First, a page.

How to start your resume cover letter so it gets read every time

Your goal when sending your resume is to get an interview. Unfortunately, all too many never even get read. Maximize the chances that yours will end up in the right hands, and that interview call will come, with these powerful tips.

You know you’ll never get to the interview if your resume ends up in the round file, instead of on the hiring manager’s desk. One powerful way to do that is with a great cover letter. Unfortunately, many cover letters simply don’t do their job; getting your resume read. Here’s how to start your resume cover letter so that employers can’t wait to read your resume.

Just as with an advertising headline, your cover letter has to take them by their lapels and demand attention, right from the get go. If you wait, most readers will simply scan it, and set it aside, or drop it straight into the filing bin beneath their desk from which things never return.

Your Opening – Just Advertising by Another Name?

Many of the same advertising headline rules apply, but avoid anything too sensational. You want to stand out from the crowd, but still be taken seriously. The goal here is to draw the reader in, so that they can’t wait to get to the next part of your letter. Few other applicant s will do this, preferring instead to begin with the same, tired expressions as almost every other. That spells opportunity for  you to break to the front of the pack.

The word that best describes an effective cover letter opening is “compelling”. Your opening should pull the reader in and make them not want to put the thing down, even if they started reading with indifference.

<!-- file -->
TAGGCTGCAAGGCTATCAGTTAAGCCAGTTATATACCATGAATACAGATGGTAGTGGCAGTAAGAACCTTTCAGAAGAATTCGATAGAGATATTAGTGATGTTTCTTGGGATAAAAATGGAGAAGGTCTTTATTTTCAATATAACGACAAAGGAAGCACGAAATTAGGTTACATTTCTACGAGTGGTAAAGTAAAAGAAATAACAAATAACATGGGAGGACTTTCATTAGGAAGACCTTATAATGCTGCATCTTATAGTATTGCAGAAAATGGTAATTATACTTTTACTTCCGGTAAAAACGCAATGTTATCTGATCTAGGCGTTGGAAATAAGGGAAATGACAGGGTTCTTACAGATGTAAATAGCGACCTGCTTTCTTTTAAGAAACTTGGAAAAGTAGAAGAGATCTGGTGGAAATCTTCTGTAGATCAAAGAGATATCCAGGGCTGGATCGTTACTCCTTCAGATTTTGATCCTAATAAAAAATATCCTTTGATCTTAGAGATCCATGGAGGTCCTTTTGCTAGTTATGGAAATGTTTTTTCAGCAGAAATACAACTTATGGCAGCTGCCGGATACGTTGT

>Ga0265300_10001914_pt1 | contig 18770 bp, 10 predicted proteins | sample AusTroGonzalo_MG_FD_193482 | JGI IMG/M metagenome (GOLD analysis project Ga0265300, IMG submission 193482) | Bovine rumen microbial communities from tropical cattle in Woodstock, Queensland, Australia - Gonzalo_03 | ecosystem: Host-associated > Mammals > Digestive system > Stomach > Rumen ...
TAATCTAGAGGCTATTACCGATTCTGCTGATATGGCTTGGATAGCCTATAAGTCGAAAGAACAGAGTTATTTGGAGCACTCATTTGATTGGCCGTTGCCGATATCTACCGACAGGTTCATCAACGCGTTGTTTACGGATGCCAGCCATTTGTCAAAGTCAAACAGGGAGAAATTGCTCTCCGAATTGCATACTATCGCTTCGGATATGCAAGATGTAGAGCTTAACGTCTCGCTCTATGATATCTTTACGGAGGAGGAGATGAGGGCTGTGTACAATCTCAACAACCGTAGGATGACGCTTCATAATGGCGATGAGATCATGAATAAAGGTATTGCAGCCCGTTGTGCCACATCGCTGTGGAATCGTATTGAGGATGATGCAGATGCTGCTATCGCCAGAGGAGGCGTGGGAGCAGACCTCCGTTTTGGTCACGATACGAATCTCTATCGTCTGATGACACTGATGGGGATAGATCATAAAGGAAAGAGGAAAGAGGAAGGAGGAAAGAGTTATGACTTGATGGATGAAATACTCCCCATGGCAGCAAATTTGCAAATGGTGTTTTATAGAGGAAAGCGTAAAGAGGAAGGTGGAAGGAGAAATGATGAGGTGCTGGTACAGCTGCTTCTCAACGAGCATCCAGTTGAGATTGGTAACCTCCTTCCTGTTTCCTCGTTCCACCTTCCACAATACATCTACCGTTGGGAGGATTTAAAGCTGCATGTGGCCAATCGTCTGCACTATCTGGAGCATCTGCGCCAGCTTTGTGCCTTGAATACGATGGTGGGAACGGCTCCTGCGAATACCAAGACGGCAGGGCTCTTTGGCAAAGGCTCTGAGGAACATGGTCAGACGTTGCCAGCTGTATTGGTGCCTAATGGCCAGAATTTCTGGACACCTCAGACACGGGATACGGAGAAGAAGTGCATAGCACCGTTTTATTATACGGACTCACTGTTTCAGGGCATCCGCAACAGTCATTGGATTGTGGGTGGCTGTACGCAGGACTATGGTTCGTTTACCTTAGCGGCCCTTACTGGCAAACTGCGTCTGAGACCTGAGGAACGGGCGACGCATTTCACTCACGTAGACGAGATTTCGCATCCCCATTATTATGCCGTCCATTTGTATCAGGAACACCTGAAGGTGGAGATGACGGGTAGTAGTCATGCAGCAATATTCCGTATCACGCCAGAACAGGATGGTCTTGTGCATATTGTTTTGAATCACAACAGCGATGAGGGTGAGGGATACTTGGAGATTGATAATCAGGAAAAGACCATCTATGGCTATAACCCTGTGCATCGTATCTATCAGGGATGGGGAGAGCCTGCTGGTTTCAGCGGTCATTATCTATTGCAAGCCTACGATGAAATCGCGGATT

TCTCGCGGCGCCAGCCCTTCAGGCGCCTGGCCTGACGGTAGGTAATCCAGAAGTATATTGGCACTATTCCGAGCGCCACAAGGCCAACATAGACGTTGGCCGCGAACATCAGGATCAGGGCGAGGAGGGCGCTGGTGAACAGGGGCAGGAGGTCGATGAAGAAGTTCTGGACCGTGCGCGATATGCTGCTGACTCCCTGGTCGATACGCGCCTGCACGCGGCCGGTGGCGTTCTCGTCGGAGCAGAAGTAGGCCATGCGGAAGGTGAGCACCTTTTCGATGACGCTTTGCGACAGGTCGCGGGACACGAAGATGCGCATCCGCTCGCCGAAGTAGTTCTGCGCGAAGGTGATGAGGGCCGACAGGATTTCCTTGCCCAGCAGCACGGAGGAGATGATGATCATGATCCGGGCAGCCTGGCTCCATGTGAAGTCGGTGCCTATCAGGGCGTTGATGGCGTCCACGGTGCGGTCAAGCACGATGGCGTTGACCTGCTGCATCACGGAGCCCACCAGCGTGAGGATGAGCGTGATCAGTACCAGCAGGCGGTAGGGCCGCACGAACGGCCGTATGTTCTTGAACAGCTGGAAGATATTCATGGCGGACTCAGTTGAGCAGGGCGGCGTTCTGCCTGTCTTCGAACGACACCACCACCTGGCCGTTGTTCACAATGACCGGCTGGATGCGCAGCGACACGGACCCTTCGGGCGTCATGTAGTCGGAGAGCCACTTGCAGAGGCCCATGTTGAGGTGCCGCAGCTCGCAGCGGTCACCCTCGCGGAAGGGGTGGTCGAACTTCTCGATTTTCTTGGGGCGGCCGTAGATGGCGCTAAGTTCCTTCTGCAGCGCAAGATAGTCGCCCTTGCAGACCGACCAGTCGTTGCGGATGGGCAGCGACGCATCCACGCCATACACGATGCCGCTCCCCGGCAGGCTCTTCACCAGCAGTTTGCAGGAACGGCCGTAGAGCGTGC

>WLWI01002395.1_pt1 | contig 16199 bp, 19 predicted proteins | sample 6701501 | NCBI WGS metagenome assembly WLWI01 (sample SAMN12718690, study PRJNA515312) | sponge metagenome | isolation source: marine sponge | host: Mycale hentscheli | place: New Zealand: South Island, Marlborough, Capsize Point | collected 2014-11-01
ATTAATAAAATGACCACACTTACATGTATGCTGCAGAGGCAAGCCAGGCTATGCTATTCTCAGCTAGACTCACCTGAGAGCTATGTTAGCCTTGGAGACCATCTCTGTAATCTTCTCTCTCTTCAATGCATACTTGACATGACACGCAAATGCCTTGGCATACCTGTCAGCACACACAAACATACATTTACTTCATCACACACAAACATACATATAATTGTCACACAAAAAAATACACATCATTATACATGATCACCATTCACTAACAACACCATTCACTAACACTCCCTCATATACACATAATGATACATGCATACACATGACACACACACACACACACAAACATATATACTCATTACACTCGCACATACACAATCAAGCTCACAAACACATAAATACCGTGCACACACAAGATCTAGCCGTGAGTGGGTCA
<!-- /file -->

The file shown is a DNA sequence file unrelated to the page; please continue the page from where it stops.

A powerful technique to grab the reader’s attention is name dropping. Just as it gets attention when you casually mention you were in the president’s office the other day, leading your letter with the recipient’s or a mutual friend’s name almost leaves them with little choice but to read further. It’s just human nature. Don’t stop there, however. That’s just the beginning.

Go into something else that compels the reader to continue. What would do that? Mention any common experiences you’ve had, especially things associated with industry functions or the reader’s alma mater. Be sure to communicate the fact that you know what their company is working on and how you can help them in the opening paragraph.

What are some great ways to start your cover letter? An excellent question, that.

Here are some example openings you can use for inspiration when writing your cv:

“Mr. Jackson, your presentation at the regional conference was a real eye opener. That was powerful stuff. It made me realize that I would be the perfect fit for the vacant district manager position at XYZ Corp.”